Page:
Just off the Beaten Track
Note: It’s time for a guest post. I’ll put you in the capable hands of my girlfriend, Jana, for this article. Enjoy:
If you are a tourist staying in Brno and thinking about possible day trips, you are probably considering going to the south and that’s a great idea. There are many tempting options such as Lednice, Valtice or Mikulov; but I would recommend you consider going in a different direction. About 30 km north of Brno, there is a hidden jewel – Lysice chateau – that is definitely worth visiting even though it is not one of the most popular or most famous chateaus in the Czech Republic. However, that is exactly what gives you the advantages of enjoying your visit without huge crowds of tourists and taking your time to discover the place and all it has to offer.
The chateau is a picturesque building with lovely interiors; but before you go on a tour, you will probably admire it from the main courtyard. What may strike you at first will be a moat usually inhabited by a couple of swans. I know what you are asking now: a moat in front of a chateau? Well, I guess to get an explanation, we will have to look at the history of the building.
In 1476, a stronghold owned by the lords of Kunštát is mentioned to exist in Lysice. However, we are not completely sure that it was at the same place as today’s chateu. In the mid 16th century, a renaissance water stronghold was built by Diviš Černčický of Kácov (? – 1563) whose father got Lysice in exchange for Nové Město nad Metují from the House of Pernštejn.
This stronghold certainly was at the same place as the chateau today, so here is where the moat becomes part of the story as a moat was nothing untypical for this type of building. It was the Březnický family of Náchod who bought Lysice from the Černčický family and who rebuilt the stronghold into a renaissance chateau in the first half of the 17th century. Then in 1686, Jan Karel Serényi (? -1691) bought Lysice for his orphaned underage nephews. One of them, Antonín Amatus Serényi (1670 – 1738) renovated the chateau in the baroque style in the 30th of the 18th century. The last changes of appearance were made by the House of Dubský, whose members lived in the chateau till 1945.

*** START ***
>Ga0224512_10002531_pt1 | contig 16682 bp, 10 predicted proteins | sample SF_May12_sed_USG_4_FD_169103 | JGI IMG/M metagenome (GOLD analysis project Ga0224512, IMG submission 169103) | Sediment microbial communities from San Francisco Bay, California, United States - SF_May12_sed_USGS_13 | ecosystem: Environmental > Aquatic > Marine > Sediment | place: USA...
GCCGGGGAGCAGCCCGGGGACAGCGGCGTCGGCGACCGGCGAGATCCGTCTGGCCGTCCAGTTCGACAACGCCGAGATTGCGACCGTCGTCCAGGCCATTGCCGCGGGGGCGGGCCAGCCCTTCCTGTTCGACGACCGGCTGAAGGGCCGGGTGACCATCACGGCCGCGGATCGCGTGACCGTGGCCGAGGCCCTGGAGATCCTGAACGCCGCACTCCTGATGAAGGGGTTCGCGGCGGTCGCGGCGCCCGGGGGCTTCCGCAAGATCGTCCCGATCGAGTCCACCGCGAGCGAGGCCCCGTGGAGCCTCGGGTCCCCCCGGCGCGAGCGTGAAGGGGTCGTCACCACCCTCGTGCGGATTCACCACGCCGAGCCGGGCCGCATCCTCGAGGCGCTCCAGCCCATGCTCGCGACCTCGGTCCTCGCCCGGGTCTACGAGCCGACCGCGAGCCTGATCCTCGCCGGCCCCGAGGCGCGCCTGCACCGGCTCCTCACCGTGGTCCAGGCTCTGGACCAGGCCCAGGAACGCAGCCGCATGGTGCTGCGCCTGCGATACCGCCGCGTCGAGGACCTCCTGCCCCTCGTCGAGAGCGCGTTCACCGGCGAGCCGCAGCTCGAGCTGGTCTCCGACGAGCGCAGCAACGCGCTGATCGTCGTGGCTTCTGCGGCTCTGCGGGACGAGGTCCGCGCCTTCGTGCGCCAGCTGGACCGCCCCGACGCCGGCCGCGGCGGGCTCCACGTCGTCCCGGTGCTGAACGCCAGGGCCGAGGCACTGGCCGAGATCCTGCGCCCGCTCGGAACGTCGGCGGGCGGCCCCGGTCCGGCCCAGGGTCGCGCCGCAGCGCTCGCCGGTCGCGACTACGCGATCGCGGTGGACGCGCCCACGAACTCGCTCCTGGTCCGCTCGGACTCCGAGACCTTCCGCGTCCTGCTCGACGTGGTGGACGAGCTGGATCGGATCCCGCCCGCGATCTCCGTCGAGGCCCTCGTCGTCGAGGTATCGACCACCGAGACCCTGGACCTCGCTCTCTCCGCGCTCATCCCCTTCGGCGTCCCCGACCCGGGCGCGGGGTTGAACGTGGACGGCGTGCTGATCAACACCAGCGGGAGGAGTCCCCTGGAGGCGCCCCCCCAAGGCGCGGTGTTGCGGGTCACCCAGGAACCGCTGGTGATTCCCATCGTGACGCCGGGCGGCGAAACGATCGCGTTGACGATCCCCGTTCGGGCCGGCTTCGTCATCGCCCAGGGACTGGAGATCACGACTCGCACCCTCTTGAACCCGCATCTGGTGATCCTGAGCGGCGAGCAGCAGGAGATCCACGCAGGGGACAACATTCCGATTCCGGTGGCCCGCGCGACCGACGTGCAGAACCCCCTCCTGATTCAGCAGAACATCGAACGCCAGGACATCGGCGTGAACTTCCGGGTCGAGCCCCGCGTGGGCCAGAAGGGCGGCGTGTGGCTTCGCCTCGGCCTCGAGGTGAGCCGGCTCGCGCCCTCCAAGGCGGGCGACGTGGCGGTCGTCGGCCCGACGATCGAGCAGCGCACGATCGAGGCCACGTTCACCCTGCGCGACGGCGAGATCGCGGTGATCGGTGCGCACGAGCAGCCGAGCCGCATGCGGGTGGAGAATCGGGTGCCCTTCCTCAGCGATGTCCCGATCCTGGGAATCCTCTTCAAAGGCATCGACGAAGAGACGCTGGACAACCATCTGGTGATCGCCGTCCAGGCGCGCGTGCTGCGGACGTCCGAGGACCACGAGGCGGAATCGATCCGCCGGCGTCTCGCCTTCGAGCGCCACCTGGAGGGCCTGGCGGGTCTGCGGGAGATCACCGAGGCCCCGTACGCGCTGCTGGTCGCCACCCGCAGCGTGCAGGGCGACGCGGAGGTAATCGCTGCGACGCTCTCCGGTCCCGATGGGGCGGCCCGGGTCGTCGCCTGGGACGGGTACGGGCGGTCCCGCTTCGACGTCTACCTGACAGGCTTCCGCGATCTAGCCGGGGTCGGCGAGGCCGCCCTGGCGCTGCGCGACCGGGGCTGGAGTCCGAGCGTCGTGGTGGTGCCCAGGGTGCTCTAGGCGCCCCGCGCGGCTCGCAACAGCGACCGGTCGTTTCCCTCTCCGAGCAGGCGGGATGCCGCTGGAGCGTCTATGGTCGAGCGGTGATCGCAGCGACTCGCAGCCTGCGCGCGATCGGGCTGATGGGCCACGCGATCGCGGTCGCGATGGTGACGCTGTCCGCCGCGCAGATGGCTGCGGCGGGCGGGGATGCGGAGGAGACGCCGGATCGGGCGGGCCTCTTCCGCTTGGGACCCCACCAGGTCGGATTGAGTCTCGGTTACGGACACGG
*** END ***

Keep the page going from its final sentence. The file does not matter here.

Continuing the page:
The Dubský Era
As with many other chateaus, there have been quite many owners of the place, but Dubský is the name that you will certainly hear repeated if you go for a guided tour of this chateau. It is the House of Dubský who were the last noble owners of the chateau before it became state property. František Dubský of Třebomyslice (1749 – 1812), whose wife Antonie Piati (1773 – 1843) inherited the chateau when the last male heir of the Piati family died, was the first Dubský in Lysice. The marriage helped František, who was from an old but poor noble family, to raise his line again.
František’s son, Emanuel Dubský (1806 – 1881), a prominent personality of Brno aristocratic society and chairman of the Moravian Land Assembly, was the last owner to change the appearance of the chateau and to renovate the interiors. The renovations were done mainly by František Vašíček (1812 -1870) and his son, Kajetán, from an old line of master bricklayers and masons. It was them who designed, for example, the colonade with the covered pergola as well as most of the interiors in the 19th century.
The noble part of the chateau’s history ended with Albrecht Dubský (1882 – 1962), Emauel Dubský’s grandson, and his wife Juliana, in 1945. Even though they both spoke Czech very well and it is said they never agreed with ideals of Nazism and even helped a few people in Lysice during the Second World War, they both declared themselves to be of German nationality. Based on this, the chateau was confiscated in accordance to the decrees put in place by Edvard Beneš, the president of Czechoslovakia, after the war. They fled from Czechoslovakia and were never allowed to even visit their former home. They spent the rest of their lives in Austria and unfortunately returned to Lysice in 2000 only when their nephew Christian Kinský (1924 – 2011) put their remains into the newly restored family tomb.
Taking a Look Inside
There are two options to choose from when it comes to touring the chateau: The first tour shows representative rooms on the first floor, including a few private rooms such as the chapel or countess‘ bedroom. The second tour leads you to the second floor and to the count´s private rooms and guest rooms on the second floor. The way the rooms are furnished, and the fresh flowers in almost all of them, really help to keep a feeling of intimacy and a real home. So, in many rooms you will feel as if the noble family has just left and they allowed you to explore their household.
While both tours are worth seeing, my recommendation – in case you have time only for one tour – would be to see the representative rooms. You will see a wonderful library decorated in the style of Venetian palaces, the main hall of the chateau where the family gathered, welcomed their guests and hosted concerts, two dining rooms (the smaller one for family dinners, the larger one for hosted dinners), private chapel and also a bedroom and bathroom of the countess. In the bedroom, there is a ship telephone and I will leave it to the guide to tell you who the countess used it to communicate with :-).